Year of Award


Document Type


Degree Type

Master of Arts (MA)

Degree Name


Department or School/College

Department of History

Committee Chair

Michael Mayer

Commitee Members

Robert Greene, Patrick Peel


Cultural Exchange, Jazz, Cold War, Soviet Union


University of Montana

Subject Categories

United States History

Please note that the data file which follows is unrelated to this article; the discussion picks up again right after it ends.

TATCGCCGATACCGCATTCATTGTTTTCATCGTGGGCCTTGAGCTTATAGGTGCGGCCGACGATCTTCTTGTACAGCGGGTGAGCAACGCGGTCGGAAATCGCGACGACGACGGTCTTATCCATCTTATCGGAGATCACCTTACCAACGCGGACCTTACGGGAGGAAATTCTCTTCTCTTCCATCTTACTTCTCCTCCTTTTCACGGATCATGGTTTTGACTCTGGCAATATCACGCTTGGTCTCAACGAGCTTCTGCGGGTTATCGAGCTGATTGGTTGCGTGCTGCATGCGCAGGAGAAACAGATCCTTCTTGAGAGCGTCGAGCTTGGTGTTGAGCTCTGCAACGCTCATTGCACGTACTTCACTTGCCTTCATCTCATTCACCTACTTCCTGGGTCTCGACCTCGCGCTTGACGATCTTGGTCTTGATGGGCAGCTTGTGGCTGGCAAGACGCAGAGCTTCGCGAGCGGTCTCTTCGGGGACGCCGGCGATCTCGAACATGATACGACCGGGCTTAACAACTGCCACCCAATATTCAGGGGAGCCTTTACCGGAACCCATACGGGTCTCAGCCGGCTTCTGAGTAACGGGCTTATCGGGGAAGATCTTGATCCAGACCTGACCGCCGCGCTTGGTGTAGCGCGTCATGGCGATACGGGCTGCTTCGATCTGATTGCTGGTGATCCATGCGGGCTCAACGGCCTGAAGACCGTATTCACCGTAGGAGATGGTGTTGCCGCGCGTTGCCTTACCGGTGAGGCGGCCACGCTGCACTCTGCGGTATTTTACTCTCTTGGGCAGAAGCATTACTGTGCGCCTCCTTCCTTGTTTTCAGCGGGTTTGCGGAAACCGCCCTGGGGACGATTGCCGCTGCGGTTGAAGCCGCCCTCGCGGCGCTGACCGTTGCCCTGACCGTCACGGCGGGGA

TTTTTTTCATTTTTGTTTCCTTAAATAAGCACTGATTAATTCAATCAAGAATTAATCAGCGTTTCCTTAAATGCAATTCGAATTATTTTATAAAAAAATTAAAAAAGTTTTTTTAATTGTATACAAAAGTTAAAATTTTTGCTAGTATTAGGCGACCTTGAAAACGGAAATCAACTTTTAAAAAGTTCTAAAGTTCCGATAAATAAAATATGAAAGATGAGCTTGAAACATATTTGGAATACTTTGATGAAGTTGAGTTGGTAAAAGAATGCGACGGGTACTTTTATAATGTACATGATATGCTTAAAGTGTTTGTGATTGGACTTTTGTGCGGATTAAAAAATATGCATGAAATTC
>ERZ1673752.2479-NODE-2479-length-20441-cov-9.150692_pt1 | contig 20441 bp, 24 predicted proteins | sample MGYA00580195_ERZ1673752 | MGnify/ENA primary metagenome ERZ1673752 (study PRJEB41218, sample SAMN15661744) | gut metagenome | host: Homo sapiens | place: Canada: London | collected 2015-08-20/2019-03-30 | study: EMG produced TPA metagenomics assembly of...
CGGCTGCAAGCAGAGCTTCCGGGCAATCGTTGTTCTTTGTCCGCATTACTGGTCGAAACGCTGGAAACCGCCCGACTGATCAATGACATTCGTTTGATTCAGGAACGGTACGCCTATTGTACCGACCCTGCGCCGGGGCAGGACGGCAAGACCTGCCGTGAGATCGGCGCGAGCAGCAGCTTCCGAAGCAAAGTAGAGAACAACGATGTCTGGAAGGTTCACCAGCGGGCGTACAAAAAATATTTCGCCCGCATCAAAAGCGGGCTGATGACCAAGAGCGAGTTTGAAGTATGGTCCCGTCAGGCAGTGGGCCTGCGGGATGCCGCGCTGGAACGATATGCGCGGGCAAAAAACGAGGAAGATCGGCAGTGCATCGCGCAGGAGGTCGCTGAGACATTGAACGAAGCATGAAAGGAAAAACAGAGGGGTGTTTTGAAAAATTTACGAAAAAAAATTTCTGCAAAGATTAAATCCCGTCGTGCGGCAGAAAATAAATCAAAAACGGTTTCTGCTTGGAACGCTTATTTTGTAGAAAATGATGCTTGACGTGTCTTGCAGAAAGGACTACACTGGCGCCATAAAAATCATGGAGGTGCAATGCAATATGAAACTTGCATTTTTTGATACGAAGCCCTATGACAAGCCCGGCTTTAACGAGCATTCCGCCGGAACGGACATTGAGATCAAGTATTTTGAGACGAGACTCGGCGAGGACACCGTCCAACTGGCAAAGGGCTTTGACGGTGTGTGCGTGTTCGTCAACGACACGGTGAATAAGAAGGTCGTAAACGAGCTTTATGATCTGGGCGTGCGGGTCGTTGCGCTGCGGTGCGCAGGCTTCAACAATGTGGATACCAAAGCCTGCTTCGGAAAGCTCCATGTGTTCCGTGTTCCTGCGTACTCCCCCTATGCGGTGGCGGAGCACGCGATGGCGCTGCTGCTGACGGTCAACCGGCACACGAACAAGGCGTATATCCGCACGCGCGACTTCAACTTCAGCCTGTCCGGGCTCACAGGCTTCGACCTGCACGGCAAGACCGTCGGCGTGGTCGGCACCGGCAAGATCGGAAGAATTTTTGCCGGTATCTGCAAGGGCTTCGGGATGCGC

This thesis examines federally funded jazz tours as an expression of international cultural exchanges during the Cold War, specifically from 1956 to 1964. This thesis argues that the use of cultural exchanges represented one outgrowth of an expanded federal government after World War II. Furthermore, cultural exchanges were an expression of “soft power” during the Cold War, or power expressed by the nation through cultural means instead of the projection of military power. The division between public and private spheres in American life was often blurred. As the government’s influence grew, the American National Theater and Academy (ANTA) blended theses spheres by its very existence as an organization chartered by the federal government yet privately operated, with the purpose of advising the State Department and administering cultural exchanges. The State Department tended to send classical groups to Europe, and the developing world received more jazz tours. While some cultural affairs offices with the State Department expressed racial attitudes that were demeaning towards the ethnic groups in their host countries, the government sent different kinds of groups to different regions primarily for strategic reasons. Even as the government used jazz musicians in order to further its strategic interests, the musicians gained professional exposure and furthered their careers. Black jazz artists also found opportunities to advance the cause of black equality through coverage of their tours in American media outlets. American journalists overwhelmingly supported cultural exchanges, and that support translated into support for international jazz tours sponsored by the government. Since most of those tours were conducted by black musicians, the media’s support for the jazz tours created a positive image for black Americans as a whole. While the government intended the use of soft power to influence international audiences, cultural exchanges had unintended consequences at home as well. Also, government funding increased dramatically for jazz tours relative to classical tours from 1956 to 1964. While officials in the government generally only considered cultural exchanges from a strategic standpoint, the media also portrayed the exchanges through an idealistically positive lens. However, both the idealistic viewpoints and the strategic considerations supported cultural exchanges and jazz tours.



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